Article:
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“Gender discrimination” row between United States women’s team & US Soccer rumbles on

The United States’ preparations for the World Cup are in danger of being derailed by an ongoing row between the US women’s national team and the US Soccer Federation.

Twenty-eight members of the current women’s player pool have alleged the federation was guilty of “institutionalised gender discrimination” that includes unequal pay with their counterparts on the men’s national team.

However, the federation has responded by insisting that the differences in pay are the result of different collective bargaining agreements that establish distinct pay structures for the two teams.

It has claimed that every decision made “with respect to the conduct alleged in the complaint was for legitimate business reasons and not for any discriminatory or other unlawful purpose.”

Molly Levinson, a spokeswoman for the national team players who filed the lawsuit, says US Soccer’s stance is unjustified.

“There is no legal basis for USSF’s claim that it is anything other than a single employer operating both the men’s and women’s teams — who face drastically unequal conditions and pay under their shared employer,” she said.

“The USSF cannot justify its violation of the Equal Pay Act and Title VII by pointing to the teams’ separate collective bargaining agreements or any factor other than sex.

“Even as the most decorated American soccer team in history, USSF treats the women’s team as ‘less-than’ equal compared to their male colleagues. We look forward to a trial next year after the World Cup.”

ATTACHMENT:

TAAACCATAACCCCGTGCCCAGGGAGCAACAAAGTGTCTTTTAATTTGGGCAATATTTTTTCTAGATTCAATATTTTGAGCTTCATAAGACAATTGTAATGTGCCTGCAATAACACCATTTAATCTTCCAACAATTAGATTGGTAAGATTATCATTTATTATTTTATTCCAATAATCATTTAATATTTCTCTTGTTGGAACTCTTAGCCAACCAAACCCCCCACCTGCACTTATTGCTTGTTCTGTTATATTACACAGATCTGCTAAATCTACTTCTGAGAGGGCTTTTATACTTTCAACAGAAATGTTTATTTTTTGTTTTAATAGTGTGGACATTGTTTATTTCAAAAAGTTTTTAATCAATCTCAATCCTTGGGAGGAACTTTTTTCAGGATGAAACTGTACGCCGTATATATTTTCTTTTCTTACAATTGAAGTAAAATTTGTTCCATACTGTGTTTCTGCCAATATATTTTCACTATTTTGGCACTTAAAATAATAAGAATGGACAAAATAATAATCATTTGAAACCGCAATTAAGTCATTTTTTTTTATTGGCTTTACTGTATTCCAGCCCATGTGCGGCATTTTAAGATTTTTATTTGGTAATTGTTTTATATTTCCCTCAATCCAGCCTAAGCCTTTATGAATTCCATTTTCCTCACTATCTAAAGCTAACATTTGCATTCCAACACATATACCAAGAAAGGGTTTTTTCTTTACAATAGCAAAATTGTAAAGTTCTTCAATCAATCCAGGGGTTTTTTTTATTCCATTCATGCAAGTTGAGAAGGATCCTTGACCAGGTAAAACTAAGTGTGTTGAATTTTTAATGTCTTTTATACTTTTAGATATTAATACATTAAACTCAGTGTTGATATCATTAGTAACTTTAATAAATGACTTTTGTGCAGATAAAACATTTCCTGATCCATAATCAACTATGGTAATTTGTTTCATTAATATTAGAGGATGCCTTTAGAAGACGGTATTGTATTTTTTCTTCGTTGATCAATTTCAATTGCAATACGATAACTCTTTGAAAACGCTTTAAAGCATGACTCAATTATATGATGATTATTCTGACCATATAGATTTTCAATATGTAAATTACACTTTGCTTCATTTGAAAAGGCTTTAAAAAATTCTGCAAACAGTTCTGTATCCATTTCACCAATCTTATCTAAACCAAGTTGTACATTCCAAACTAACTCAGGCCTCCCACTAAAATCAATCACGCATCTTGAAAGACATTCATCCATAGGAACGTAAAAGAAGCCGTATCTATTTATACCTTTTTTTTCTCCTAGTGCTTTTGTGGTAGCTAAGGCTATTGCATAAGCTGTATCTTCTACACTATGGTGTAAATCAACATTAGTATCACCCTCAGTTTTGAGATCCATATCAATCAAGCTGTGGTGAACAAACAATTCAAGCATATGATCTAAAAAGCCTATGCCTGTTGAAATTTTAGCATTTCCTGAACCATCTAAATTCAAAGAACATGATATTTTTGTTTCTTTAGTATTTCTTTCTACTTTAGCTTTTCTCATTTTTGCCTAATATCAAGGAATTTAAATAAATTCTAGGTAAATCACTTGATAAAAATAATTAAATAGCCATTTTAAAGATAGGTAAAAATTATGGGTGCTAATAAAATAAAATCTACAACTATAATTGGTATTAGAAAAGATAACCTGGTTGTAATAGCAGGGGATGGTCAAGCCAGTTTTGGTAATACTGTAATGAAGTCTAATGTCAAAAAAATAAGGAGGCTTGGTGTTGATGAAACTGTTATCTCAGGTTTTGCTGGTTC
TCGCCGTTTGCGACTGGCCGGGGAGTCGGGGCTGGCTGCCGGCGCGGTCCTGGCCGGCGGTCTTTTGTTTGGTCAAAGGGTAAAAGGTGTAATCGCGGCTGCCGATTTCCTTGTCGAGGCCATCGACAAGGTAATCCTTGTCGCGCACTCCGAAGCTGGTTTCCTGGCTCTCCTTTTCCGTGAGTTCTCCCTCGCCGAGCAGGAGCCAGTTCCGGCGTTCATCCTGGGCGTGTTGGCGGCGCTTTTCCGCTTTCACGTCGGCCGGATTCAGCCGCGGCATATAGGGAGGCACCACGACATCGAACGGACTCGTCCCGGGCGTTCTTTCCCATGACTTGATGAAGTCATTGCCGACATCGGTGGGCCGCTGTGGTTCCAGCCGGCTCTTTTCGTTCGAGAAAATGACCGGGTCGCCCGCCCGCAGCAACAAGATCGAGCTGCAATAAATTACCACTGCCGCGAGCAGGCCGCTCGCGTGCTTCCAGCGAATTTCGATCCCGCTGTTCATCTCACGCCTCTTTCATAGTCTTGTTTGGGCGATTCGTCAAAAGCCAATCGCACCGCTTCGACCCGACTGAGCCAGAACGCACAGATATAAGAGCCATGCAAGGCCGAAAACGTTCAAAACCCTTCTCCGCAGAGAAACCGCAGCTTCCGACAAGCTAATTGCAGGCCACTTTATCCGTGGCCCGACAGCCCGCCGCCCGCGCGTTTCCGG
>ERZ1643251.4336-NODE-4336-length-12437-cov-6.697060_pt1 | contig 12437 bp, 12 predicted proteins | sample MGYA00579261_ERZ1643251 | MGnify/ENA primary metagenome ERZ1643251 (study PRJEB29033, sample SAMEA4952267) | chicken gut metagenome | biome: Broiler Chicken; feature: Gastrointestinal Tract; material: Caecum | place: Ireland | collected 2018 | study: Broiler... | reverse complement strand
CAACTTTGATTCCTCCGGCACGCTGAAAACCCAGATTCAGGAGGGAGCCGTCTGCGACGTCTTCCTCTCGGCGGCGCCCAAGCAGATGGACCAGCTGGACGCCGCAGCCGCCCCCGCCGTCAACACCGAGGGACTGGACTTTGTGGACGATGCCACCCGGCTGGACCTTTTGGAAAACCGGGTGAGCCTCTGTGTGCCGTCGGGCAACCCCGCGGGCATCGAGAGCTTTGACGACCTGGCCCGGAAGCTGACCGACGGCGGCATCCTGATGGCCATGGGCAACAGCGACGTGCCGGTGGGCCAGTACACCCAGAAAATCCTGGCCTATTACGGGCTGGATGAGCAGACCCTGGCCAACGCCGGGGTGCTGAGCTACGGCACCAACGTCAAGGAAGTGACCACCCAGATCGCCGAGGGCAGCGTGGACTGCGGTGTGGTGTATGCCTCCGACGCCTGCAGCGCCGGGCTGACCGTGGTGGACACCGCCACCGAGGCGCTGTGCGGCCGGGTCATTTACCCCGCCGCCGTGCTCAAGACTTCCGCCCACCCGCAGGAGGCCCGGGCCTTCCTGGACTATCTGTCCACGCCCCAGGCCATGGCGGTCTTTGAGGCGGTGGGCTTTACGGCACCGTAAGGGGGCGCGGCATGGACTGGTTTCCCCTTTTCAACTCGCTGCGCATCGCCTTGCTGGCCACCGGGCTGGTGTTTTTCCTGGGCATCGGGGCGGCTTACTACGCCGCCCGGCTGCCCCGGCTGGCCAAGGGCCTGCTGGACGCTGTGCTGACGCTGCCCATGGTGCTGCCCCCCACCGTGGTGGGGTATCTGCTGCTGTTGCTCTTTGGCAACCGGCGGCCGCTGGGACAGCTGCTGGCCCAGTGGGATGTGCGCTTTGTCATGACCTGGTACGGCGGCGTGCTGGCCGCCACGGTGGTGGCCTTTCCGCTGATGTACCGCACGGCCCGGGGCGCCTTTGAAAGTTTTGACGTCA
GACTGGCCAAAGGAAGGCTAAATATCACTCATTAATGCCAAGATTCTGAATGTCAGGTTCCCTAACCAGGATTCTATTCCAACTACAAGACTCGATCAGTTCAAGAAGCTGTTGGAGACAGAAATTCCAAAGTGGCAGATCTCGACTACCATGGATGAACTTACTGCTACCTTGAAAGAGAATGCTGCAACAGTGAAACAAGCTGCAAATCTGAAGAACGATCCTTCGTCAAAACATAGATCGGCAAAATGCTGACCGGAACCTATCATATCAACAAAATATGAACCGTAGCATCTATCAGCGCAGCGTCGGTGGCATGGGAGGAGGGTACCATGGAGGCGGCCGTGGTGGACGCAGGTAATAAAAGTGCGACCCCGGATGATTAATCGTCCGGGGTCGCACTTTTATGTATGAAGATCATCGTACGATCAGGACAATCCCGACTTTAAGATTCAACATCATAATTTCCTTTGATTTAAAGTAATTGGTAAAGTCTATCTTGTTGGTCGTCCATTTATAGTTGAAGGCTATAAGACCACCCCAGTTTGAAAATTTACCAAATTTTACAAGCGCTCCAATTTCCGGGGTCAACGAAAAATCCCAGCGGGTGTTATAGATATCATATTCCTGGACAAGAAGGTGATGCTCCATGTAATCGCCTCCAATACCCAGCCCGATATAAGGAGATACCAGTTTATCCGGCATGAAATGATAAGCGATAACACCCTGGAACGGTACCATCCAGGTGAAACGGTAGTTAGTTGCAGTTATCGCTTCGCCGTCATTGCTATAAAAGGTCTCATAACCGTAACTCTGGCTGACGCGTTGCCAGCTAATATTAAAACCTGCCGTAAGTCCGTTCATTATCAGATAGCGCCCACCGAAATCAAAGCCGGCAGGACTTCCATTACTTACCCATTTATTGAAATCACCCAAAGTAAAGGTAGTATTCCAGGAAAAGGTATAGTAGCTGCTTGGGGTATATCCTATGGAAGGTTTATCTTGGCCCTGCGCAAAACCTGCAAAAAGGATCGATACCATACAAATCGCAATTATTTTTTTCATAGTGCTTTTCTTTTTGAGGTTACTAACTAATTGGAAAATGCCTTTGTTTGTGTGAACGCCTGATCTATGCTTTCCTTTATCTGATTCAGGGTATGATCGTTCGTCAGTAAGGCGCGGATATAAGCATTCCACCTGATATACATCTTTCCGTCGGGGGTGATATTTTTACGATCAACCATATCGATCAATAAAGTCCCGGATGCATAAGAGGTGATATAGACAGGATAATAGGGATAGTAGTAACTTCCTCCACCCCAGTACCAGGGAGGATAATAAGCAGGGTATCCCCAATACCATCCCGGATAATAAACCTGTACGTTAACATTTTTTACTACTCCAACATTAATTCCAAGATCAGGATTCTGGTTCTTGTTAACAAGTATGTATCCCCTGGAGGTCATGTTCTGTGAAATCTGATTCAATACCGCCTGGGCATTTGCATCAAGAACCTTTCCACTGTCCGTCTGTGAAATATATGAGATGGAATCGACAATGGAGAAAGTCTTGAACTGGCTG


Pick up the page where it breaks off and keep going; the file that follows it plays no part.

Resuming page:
The federation has claimed that any alleged differences in pay between the men’s and women’s national teams were not based on gender, but “differences in the aggregate revenue generated by the different teams and/or any other factor other than sex.”

The two parties agreed in April 2017 to a collective bargaining agreement through to 2021 that gave the players higher pay and better benefits.

The federation claims the allegations do not rise to the level required for punitive damages because there is no evidence of malicious, reckless or fraudulent intent to deny the players their rights.

The lawsuit brought by current national team players is an escalation of a long-running dispute over pay and treatment.

Five players filed a complaint in 2016 with the US Equal Employment Opportunity Commission that alleged wage discrimination by the federation, but this latest lawsuit effectively ended that action.

The issue has certainly generated plenty of debate, with top athletes from other sports such as Serena Williams expressing strong opinions on the matter.

The players say they have been subjected to years of institutionalised gender discrimination, claiming that working conditions are less favourable for female players in comparison to their male counterparts.

This is despite the US women’s team enjoying significantly more success on the field than the men’s team by winning three World Cup titles and four Olympic gold medals.

When the women’s team won the World Cup in 2015 it was the most watched soccer game in American TV history with an audience of over 22 million people.

Their success has generated substantial profits for US Soccer, but the lawsuit claims that the players are still fighting for treatment that reflects their achievements and contributions to the sport.

While the row hasn’t affected the team’s form over the past couple of years – they have lost just once in their last 35 matches – it certainly has the potential to have an impact at the World Cup this summer.

There have been numerous previous examples of teams playing at major tournaments with off-field issues left unresolved and their performances being affected.

With the issue likely to rumble on for some time yet, it is hoped that the players can put the argument to the back of their minds and showcase their undoubted talent in France.

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